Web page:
Improving Oral Health Outcomes: Cerebral Palsy and Dentistry

Cerebral palsy is a neurological disorder caused by brain damage that happens either before birth, or in the first few years of life. The condition affects muscle coordination and results in uncontrolled body movement, seizures, problems with balance, and sensory dysfunction. There may also be intellectual impairment.[1]

Special Needs Dentistry
Interested in more Special Needs

Dentistry posts from the Center for
Dental Anesthesia?
Click here.

Cerebral palsy (CP) does not, in and of itself, cause dental health problems. But conditions that arise from it do. Dr. Zeyad Mady, who practices at the Center for Dental Anesthesia in Alexandria VA, says that people with CP develop more dental problems than the general population. “In addition to the poorer oral health outcomes,” he explains, “patients with special needs are more likely to have limited access to dental care services.”[2]

The symptoms associated with CP can make people more prone to a range of dental problems, including:

  • Tooth decay
  • TMJ disorders
  • Bruxism
  • Oral hygiene
  • Malocclusion
  • Traumatic dental injuries[3]

There are different types of CP. The severity of the disorder is generally grouped as mild, moderate, and severe. Those with mild or moderate forms can often be treated by a general dentist in an ordinary setting. But those with more severe forms are likely to present challenges that a general practice is not equipped to meet. The Center for Dental Anesthesia has made special needs dentistry central to its operation since 2015.[4]

Dental Care at Home

Everyone needs a good dental hygiene routine. In-home caregivers know the challenge of providing it to someone with a disability. It takes planning, time, and patience. Establishing a regular, unchanging routine can help.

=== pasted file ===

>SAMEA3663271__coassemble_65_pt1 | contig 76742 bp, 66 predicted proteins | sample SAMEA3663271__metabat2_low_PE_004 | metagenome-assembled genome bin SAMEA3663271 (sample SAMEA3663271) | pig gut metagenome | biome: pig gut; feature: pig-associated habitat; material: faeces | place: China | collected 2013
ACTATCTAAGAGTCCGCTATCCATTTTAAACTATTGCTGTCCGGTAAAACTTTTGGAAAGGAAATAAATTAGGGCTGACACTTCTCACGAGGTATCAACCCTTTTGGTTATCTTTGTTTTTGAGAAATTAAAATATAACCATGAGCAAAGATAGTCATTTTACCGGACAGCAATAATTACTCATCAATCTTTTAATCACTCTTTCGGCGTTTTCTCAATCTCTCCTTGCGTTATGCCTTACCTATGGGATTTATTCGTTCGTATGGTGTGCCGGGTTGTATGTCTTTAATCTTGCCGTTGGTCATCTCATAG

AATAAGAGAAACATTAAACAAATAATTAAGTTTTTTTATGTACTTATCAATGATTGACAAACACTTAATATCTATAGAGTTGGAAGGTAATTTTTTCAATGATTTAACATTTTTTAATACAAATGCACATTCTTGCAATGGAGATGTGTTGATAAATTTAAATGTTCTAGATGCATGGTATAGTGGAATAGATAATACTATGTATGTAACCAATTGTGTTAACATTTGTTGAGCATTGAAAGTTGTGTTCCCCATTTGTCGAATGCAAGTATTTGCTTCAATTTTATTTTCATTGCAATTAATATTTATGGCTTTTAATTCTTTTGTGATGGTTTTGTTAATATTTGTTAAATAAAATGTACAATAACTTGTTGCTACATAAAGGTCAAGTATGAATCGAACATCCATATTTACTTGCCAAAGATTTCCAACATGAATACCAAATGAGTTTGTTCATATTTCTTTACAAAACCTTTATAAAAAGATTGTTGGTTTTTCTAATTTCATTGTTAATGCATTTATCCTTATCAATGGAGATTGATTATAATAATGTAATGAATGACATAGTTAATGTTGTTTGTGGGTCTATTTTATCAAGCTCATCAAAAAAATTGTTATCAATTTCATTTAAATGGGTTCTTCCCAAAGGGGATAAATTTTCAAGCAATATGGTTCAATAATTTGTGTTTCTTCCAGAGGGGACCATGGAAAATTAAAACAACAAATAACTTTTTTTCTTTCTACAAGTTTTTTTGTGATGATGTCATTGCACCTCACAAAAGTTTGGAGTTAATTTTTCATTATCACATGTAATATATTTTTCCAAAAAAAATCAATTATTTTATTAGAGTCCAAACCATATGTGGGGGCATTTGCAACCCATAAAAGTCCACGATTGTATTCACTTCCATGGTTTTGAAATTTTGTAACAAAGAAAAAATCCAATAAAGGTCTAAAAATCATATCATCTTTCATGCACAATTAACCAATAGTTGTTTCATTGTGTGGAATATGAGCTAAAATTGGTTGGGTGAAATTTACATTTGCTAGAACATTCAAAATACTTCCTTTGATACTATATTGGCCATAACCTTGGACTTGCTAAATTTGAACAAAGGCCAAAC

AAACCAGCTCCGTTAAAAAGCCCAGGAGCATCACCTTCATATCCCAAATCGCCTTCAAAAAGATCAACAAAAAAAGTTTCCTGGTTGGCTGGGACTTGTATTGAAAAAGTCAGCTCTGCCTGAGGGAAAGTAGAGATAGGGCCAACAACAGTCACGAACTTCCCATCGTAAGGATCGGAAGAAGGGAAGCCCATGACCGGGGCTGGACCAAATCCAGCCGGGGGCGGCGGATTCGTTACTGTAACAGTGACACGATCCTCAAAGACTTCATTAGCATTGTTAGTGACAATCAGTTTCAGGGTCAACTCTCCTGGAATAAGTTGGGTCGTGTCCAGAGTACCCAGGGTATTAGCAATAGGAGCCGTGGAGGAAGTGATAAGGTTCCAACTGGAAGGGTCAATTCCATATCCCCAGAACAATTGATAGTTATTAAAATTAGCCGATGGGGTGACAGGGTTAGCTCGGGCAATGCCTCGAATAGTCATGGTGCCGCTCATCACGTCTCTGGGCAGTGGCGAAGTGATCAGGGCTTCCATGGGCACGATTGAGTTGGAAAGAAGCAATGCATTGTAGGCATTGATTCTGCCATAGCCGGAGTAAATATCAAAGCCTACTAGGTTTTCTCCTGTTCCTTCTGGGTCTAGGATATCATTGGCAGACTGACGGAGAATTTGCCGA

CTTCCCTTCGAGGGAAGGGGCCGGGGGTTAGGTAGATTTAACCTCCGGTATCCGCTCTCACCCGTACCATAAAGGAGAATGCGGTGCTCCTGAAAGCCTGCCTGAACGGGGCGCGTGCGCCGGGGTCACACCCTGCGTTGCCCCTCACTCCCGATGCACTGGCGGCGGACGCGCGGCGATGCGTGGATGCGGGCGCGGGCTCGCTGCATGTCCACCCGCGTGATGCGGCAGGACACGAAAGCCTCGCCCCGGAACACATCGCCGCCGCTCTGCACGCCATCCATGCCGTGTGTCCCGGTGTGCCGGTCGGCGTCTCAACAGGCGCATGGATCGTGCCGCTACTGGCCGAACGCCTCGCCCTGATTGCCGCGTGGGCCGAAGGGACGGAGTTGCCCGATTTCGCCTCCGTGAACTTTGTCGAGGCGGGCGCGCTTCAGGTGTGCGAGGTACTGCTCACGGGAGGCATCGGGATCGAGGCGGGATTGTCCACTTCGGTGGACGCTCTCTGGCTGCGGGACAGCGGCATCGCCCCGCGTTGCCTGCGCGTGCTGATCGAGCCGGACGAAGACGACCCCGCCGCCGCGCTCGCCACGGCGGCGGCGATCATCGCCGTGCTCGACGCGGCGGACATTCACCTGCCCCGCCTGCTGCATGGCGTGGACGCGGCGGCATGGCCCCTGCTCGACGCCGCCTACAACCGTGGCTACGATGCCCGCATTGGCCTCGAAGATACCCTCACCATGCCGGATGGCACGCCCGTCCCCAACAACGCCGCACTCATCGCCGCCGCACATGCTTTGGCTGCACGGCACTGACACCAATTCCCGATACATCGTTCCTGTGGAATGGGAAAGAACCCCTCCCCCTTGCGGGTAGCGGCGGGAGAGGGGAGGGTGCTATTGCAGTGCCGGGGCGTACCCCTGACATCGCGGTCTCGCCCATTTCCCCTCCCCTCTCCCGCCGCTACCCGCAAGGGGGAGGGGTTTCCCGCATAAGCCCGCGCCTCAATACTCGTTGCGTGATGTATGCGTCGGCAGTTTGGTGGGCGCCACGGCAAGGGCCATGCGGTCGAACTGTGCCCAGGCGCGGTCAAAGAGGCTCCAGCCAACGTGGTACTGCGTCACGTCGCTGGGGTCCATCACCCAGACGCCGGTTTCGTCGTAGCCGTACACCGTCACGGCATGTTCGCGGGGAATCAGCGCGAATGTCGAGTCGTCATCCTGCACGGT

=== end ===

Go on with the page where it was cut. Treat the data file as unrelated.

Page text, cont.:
“Caring for a special-needs patient is a full-time task,” Dr. Mady says. “We understand that. We commonly get questions about how to improve their home care, how to prevent problems, how to identify problems and what to do in case any dental issues arise.”[5]

“All patients with special needs
must have equal access and high-
quality treatment that focuses on
patient safety, patient-centered care
and treatment of all dental needs.”

Dr. Zeyad Mady, DDS, FAGD, FICOI

At-home dental care comes down to regular brushing and flossing, but it doesn’t necessarily need to be done in the bathroom. Wherever the patient feels most comfortable is probably the best place. Many home caregivers say the kitchen table works very well. The table allows you to keep everything you need – toothbrush and paste, dental floss, and water – close at hand. A bowl to spit in, of course, is also a good idea.

Whatever place you choose, make sure it is well-lit. You need to see inside the person’s mouth to make sure you get every area you need to get.

Some people with CP can brush on their own. That doesn’t mean it will be easy for them; a customized toothbrush with a wide handle may make brushing easier. An electric toothbrush may also be a good choice.[6]

For those unable to brush on their own, caregivers should wash their hands and wear disposable gloves. Beyond that, brushing teeth is about the same as for anyone else.

  • Use a soft-bristle brush (manual or electric)
  • Brush all teeth, making sure to get the front, side, back, and chewing surfaces
  • Use a small, pea-sized amount of fluoridated toothpaste
  • Brush the tongue
  • Help the person rinse
  • Replace the toothbrush every three months